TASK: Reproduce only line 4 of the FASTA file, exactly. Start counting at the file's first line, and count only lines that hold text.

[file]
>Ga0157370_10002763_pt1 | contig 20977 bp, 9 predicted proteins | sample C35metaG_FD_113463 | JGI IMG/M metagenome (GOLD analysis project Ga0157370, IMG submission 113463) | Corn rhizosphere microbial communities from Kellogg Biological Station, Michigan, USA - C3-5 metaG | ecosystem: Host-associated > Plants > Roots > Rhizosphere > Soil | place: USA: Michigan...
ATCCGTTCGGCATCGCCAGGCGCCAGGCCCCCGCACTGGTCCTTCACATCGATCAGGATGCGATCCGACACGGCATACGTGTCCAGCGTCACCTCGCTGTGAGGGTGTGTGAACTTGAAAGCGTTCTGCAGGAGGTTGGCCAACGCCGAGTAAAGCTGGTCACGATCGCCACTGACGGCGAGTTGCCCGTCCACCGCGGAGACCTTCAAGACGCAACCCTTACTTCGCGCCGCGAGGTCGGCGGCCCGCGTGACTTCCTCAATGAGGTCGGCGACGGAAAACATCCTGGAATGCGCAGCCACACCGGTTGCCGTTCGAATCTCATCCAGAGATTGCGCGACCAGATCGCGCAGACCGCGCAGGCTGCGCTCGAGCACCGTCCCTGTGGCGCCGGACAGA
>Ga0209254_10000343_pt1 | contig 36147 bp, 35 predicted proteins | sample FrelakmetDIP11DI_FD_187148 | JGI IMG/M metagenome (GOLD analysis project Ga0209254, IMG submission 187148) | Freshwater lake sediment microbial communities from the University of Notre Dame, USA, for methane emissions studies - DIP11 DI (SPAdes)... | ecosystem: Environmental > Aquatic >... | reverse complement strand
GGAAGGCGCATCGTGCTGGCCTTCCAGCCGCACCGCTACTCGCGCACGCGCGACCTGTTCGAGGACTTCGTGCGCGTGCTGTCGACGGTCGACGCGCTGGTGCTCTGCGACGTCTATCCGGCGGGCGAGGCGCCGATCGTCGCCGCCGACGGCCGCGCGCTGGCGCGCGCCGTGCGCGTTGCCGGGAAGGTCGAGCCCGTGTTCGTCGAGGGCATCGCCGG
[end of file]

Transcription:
GGAAGGCGCATCGTGCTGGCCTTCCAGCCGCACCGCTACTCGCGCACGCGCGACCTGTTCGAGGACTTCGTGCGCGTGCTGTCGACGGTCGACGCGCTGGTGCTCTGCGACGTCTATCCGGCGGGCGAGGCGCCGATCGTCGCCGCCGACGGCCGCGCGCTGGCGCGCGCCGTGCGCGTTGCCGGGAAGGTCGAGCCCGTGTTCGTCGAGGGCATCGCCGG